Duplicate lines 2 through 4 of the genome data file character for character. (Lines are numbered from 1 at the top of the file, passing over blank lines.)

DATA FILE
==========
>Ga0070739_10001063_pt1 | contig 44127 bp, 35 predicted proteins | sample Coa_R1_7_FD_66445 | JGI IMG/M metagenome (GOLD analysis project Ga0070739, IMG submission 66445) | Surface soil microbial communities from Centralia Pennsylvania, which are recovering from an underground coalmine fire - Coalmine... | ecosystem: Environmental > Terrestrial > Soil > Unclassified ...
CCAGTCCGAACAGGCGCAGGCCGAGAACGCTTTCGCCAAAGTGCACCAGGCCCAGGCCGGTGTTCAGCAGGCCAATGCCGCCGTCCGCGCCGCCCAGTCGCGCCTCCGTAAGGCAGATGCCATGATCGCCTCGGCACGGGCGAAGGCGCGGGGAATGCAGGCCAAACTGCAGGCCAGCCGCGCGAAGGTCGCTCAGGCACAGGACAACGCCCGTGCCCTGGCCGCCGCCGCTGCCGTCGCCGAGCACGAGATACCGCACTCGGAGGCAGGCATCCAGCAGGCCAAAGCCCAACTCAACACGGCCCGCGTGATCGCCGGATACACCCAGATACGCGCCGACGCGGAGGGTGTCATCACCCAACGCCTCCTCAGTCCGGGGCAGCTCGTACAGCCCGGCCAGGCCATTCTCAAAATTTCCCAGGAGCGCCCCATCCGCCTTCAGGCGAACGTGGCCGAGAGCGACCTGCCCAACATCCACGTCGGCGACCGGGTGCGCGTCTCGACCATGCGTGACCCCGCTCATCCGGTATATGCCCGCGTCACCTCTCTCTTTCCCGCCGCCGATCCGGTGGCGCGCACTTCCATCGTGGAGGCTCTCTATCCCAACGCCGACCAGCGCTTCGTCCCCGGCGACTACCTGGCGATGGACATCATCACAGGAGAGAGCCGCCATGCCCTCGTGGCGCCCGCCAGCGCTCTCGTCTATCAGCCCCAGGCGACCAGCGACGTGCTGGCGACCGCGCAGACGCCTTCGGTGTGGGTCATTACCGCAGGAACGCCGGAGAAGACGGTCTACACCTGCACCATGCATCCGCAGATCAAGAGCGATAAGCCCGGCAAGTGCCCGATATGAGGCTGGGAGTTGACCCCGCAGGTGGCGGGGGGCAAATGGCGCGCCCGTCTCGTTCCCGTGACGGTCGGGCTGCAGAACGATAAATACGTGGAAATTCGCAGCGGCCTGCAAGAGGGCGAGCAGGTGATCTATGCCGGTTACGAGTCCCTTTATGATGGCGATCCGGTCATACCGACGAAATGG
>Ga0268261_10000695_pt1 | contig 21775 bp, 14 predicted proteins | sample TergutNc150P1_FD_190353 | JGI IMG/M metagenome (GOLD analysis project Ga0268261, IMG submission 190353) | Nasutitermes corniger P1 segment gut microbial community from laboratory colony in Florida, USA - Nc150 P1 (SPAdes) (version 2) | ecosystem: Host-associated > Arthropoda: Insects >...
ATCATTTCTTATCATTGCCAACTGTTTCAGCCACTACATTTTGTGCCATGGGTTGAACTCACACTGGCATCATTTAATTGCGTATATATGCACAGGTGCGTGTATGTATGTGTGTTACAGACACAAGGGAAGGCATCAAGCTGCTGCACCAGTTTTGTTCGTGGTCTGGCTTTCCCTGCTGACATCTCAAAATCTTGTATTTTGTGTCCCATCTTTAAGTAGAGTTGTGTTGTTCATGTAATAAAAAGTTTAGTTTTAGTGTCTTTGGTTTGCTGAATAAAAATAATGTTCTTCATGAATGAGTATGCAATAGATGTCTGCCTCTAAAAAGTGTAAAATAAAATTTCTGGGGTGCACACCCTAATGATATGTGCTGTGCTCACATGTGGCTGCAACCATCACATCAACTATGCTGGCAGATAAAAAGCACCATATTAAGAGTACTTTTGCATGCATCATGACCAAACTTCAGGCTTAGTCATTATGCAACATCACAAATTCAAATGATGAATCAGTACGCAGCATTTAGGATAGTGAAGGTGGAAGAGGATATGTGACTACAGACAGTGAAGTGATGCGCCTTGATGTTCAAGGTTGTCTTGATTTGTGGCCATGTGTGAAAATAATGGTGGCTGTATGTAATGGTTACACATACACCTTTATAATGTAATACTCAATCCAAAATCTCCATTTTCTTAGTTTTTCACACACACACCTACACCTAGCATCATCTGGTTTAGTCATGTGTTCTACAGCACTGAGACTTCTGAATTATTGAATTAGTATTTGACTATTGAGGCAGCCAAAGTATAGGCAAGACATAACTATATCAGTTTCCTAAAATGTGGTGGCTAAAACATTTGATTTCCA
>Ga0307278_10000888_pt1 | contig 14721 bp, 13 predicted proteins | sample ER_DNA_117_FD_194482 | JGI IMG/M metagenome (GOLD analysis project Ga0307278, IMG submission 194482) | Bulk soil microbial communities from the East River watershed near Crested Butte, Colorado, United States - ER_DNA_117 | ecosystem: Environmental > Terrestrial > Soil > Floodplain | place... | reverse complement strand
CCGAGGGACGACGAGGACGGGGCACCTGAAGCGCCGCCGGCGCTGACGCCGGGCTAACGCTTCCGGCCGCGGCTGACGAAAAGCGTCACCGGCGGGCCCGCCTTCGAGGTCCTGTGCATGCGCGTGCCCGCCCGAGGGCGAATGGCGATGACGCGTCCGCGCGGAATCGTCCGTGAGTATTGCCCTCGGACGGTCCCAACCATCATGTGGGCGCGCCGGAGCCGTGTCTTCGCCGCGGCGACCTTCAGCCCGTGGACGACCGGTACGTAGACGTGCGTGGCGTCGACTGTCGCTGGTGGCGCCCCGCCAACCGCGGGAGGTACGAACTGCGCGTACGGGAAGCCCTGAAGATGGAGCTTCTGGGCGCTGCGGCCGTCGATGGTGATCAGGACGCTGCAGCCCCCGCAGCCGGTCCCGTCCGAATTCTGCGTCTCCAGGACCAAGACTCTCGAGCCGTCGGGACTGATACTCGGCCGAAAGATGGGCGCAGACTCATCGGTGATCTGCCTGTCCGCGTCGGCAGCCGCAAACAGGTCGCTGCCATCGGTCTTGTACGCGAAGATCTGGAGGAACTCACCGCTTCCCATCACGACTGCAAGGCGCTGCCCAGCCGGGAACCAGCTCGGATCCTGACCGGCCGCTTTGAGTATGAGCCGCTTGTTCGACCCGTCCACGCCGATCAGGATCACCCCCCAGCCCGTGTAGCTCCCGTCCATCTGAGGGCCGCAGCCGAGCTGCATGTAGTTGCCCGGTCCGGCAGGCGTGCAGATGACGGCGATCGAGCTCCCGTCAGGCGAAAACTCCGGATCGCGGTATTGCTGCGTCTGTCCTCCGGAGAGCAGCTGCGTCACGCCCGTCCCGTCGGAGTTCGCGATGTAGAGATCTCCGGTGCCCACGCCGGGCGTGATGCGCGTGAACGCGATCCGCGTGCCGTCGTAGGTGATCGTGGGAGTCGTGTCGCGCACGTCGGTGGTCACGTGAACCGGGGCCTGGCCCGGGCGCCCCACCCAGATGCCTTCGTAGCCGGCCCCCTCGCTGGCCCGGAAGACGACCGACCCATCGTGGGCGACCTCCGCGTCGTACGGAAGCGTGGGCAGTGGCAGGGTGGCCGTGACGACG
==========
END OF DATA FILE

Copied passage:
CCAGTCCGAACAGGCGCAGGCCGAGAACGCTTTCGCCAAAGTGCACCAGGCCCAGGCCGGTGTTCAGCAGGCCAATGCCGCCGTCCGCGCCGCCCAGTCGCGCCTCCGTAAGGCAGATGCCATGATCGCCTCGGCACGGGCGAAGGCGCGGGGAATGCAGGCCAAACTGCAGGCCAGCCGCGCGAAGGTCGCTCAGGCACAGGACAACGCCCGTGCCCTGGCCGCCGCCGCTGCCGTCGCCGAGCACGAGATACCGCACTCGGAGGCAGGCATCCAGCAGGCCAAAGCCCAACTCAACACGGCCCGCGTGATCGCCGGATACACCCAGATACGCGCCGACGCGGAGGGTGTCATCACCCAACGCCTCCTCAGTCCGGGGCAGCTCGTACAGCCCGGCCAGGCCATTCTCAAAATTTCCCAGGAGCGCCCCATCCGCCTTCAGGCGAACGTGGCCGAGAGCGACCTGCCCAACATCCACGTCGGCGACCGGGTGCGCGTCTCGACCATGCGTGACCCCGCTCATCCGGTATATGCCCGCGTCACCTCTCTCTTTCCCGCCGCCGATCCGGTGGCGCGCACTTCCATCGTGGAGGCTCTCTATCCCAACGCCGACCAGCGCTTCGTCCCCGGCGACTACCTGGCGATGGACATCATCACAGGAGAGAGCCGCCATGCCCTCGTGGCGCCCGCCAGCGCTCTCGTCTATCAGCCCCAGGCGACCAGCGACGTGCTGGCGACCGCGCAGACGCCTTCGGTGTGGGTCATTACCGCAGGAACGCCGGAGAAGACGGTCTACACCTGCACCATGCATCCGCAGATCAAGAGCGATAAGCCCGGCAAGTGCCCGATATGAGGCTGGGAGTTGACCCCGCAGGTGGCGGGGGGCAAATGGCGCGCCCGTCTCGTTCCCGTGACGGTCGGGCTGCAGAACGATAAATACGTGGAAATTCGCAGCGGCCTGCAAGAGGGCGAGCAGGTGATCTATGCCGGTTACGAGTCCCTTTATGATGGCGATCCGGTCATACCGACGAAATGG
>Ga0268261_10000695_pt1 | contig 21775 bp, 14 predicted proteins | sample TergutNc150P1_FD_190353 | JGI IMG/M metagenome (GOLD analysis project Ga0268261, IMG submission 190353) | Nasutitermes corniger P1 segment gut microbial community from laboratory colony in Florida, USA - Nc150 P1 (SPAdes) (version 2) | ecosystem: Host-associated > Arthropoda: Insects >...
ATCATTTCTTATCATTGCCAACTGTTTCAGCCACTACATTTTGTGCCATGGGTTGAACTCACACTGGCATCATTTAATTGCGTATATATGCACAGGTGCGTGTATGTATGTGTGTTACAGACACAAGGGAAGGCATCAAGCTGCTGCACCAGTTTTGTTCGTGGTCTGGCTTTCCCTGCTGACATCTCAAAATCTTGTATTTTGTGTCCCATCTTTAAGTAGAGTTGTGTTGTTCATGTAATAAAAAGTTTAGTTTTAGTGTCTTTGGTTTGCTGAATAAAAATAATGTTCTTCATGAATGAGTATGCAATAGATGTCTGCCTCTAAAAAGTGTAAAATAAAATTTCTGGGGTGCACACCCTAATGATATGTGCTGTGCTCACATGTGGCTGCAACCATCACATCAACTATGCTGGCAGATAAAAAGCACCATATTAAGAGTACTTTTGCATGCATCATGACCAAACTTCAGGCTTAGTCATTATGCAACATCACAAATTCAAATGATGAATCAGTACGCAGCATTTAGGATAGTGAAGGTGGAAGAGGATATGTGACTACAGACAGTGAAGTGATGCGCCTTGATGTTCAAGGTTGTCTTGATTTGTGGCCATGTGTGAAAATAATGGTGGCTGTATGTAATGGTTACACATACACCTTTATAATGTAATACTCAATCCAAAATCTCCATTTTCTTAGTTTTTCACACACACACCTACACCTAGCATCATCTGGTTTAGTCATGTGTTCTACAGCACTGAGACTTCTGAATTATTGAATTAGTATTTGACTATTGAGGCAGCCAAAGTATAGGCAAGACATAACTATATCAGTTTCCTAAAATGTGGTGGCTAAAACATTTGATTTCCA